As organisations working to defend civil liberties and fundamental human rights across five continents, members of the International Network of Civil Liberties Organizations (INCLO) are committed to upholding freedom of religion and conscience as a fundamental human right to be valued, defended, and protected. At the same time, we are engaged in, and supportive of, efforts to advance equal treatment for groups that have long been oppressed, including lesbian, gay, bisexual, and transgender (LGBT) people, women, and racial and religious minorities.
Our organisations have witnessed widely varying ways in which the rights to religious freedom and to equality have been under challenge in recent years. A number of particular themes can be highlighted:
• In a number of countries, religious precepts are embedded in the law in ways that constitute de facto violations of other freedoms, particularly those of women. This is most apparent in religious as well as customary laws and practices around divorce, remarrying, succession, inheritance, and harmful practices such as female genital mutilation. Concepts of religious morality and custom are also often invoked to justify the criminalisation of homosexual acts.
• We have witnessed profiling of members of the Muslim faith in the name of national security and gender equality; restrictions on religious appearance ranging from crosses on necklaces to head coverings to nose rings; and discrimination against those of no faith in countries dominated by faith.
• We have encountered those of faith relying on their right to religious freedom in a manner that conflicts with others’ right to equal treatment. Shop owners and others on several continents have considered themselves constrained by their religion from being able to serve lesbian and gay customers. Similarly, hospitals and doctors have invoked religious freedom and conscience when they have turned away women seeking abortions and contraception. In some countries, men who have sex with men are largely unable to access medical care.
• In some countries, faith remains inseparable from the state in ways that complicate questions of religious pluralism and equality.
As civil liberties and human rights organisations, we are concerned about encroachment on the freedom to practice religious or customary rites. Valuing religious freedom as we do, we consider that it can be properly restricted by the state only where justified on robust, principled, and evidenced grounds. Any claim that the interests of the majority justify restrictions on the religious freedom of the minority must be subject to the most rigorous scrutiny. On the other hand, valuing equality as we do, we consider that claims to religious freedom must be subjected to the most rigorous level of scrutiny when they are invoked to justify harm to others, and we are concerned that the right to equality is not always given its proper weight when balanced against these claims. We adhere to the principle that religious freedom means the right to our beliefs, but that religious freedom does not give us the right to impose our views on others, including by discriminating against or otherwise harming them. It is that principle that animates this report and our work.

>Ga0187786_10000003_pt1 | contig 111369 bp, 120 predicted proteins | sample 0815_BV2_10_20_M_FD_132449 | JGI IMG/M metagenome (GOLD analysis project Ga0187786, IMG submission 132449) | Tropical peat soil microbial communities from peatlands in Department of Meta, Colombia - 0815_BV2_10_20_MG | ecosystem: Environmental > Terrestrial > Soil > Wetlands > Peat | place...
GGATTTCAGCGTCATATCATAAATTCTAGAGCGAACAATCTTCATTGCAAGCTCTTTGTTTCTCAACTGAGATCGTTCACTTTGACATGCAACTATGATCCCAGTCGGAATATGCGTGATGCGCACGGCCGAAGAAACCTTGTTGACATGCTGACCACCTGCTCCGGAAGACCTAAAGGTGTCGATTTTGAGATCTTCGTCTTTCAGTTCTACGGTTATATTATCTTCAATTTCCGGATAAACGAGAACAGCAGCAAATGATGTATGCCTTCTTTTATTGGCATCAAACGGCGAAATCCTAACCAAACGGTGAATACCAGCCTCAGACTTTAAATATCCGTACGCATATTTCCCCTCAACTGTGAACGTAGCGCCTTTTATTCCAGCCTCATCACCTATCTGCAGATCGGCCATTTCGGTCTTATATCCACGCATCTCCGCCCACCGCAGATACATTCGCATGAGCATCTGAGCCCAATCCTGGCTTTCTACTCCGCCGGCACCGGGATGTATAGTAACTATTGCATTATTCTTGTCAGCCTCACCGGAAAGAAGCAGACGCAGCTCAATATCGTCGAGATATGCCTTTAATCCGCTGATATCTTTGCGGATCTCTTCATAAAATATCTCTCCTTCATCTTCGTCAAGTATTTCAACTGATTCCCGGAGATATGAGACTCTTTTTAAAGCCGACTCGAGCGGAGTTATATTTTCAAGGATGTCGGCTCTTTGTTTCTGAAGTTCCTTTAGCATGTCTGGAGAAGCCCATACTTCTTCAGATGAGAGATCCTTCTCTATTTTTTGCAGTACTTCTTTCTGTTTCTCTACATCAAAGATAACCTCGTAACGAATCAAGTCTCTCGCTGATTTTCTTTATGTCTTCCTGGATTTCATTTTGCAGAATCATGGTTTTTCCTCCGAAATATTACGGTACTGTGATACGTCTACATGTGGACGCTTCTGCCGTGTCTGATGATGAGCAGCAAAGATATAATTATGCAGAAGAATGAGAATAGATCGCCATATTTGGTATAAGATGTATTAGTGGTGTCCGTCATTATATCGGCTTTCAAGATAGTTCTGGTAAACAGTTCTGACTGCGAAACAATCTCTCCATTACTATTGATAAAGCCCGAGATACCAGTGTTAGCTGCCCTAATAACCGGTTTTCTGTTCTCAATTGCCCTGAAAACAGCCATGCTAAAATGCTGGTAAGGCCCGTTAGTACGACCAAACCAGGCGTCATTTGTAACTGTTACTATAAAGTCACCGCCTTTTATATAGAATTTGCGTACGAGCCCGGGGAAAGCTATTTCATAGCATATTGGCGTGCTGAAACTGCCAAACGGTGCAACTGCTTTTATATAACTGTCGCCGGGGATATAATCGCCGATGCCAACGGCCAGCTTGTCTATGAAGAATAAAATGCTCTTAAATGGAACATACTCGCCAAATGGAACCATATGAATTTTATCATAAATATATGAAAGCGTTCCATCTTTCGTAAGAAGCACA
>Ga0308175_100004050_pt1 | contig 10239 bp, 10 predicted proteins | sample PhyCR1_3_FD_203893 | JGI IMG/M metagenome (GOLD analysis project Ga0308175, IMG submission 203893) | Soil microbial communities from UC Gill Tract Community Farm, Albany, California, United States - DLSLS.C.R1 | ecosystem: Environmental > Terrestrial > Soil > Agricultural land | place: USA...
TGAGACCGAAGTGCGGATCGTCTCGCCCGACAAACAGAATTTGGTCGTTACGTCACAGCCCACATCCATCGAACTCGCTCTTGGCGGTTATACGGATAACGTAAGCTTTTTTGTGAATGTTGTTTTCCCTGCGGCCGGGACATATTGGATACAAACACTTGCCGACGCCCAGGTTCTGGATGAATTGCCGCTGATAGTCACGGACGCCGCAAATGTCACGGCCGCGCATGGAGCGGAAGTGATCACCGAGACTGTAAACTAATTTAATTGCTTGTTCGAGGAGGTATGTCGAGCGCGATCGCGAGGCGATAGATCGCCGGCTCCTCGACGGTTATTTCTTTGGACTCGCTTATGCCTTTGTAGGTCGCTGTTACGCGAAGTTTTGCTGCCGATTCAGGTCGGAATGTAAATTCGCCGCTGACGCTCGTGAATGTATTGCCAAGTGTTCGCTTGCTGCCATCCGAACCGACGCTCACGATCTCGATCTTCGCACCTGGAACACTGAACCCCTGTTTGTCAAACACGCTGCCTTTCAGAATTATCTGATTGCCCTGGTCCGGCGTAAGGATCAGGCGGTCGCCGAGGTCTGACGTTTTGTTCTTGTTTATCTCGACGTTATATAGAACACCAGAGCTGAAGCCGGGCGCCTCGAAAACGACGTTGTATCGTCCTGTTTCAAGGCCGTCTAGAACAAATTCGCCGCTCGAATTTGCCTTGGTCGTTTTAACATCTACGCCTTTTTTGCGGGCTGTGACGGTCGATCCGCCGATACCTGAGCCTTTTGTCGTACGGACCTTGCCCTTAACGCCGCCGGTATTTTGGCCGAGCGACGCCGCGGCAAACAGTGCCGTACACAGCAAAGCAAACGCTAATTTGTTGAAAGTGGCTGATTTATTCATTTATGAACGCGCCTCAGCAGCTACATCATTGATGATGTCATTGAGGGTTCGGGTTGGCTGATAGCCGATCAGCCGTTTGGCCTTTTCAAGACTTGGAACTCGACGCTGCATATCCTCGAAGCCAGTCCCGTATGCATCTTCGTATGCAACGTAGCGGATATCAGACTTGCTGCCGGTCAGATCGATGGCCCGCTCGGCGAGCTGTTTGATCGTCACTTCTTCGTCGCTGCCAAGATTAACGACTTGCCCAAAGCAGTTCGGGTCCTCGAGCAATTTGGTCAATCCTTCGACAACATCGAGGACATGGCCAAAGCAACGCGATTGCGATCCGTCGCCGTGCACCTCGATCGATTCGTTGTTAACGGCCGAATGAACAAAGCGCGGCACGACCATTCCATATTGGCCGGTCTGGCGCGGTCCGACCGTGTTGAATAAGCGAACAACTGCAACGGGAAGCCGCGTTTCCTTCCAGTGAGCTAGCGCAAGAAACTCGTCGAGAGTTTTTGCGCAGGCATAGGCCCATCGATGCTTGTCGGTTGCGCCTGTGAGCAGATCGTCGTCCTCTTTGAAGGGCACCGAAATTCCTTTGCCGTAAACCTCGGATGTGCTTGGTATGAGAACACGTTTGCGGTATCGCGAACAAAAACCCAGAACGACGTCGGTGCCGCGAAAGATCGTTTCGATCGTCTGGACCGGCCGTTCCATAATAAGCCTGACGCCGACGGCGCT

It is with those commitments that we issue this report, Drawing the Line: Tackling Tensions Between Religious Freedom and Equality, which examines several of the questions now the subject of litigation, public debate, and policy discourse. We begin by setting out a framework that we believe should guide our analysis before focusing on three specific areas: religious freedom and the rights of LGBT individuals, religious freedom and reproductive rights, and religious freedom as expressed in appearance. Through the examination of a sampling of key cases, we strive in this report to articulate principles and recommendations that can guide advocates and policymakers. We hope this report will prove helpful for those who wish to move towards a rights-based resolution of these debates.
This report was produced by the INCLO, which comprises eleven domestic human rights organisations: the American Civil Liberties Union, the Association for Civil Rights in Israel, the Canadian Civil Liberties Association, Centro de Estudios Legales y Sociales (Argentina), the Egyptian Initiative for Personal Rights, the Human Rights Law Network (India), the Hungarian Civil Liberties Union, the Irish Council for Civil Liberties, the Kenya Human Rights Commission, the Legal Resources Centre (South Africa), and Liberty (United Kingdom). Each organisation is multi-issue, multi-constituency, domestic in focus, and independent of government. We advocate on behalf of all persons in our respective countries through a mix of litigation, legislative campaigning, public education, and grass-roots advocacy. These organisations have come together to advocate jointly for fundamental rights and freedoms.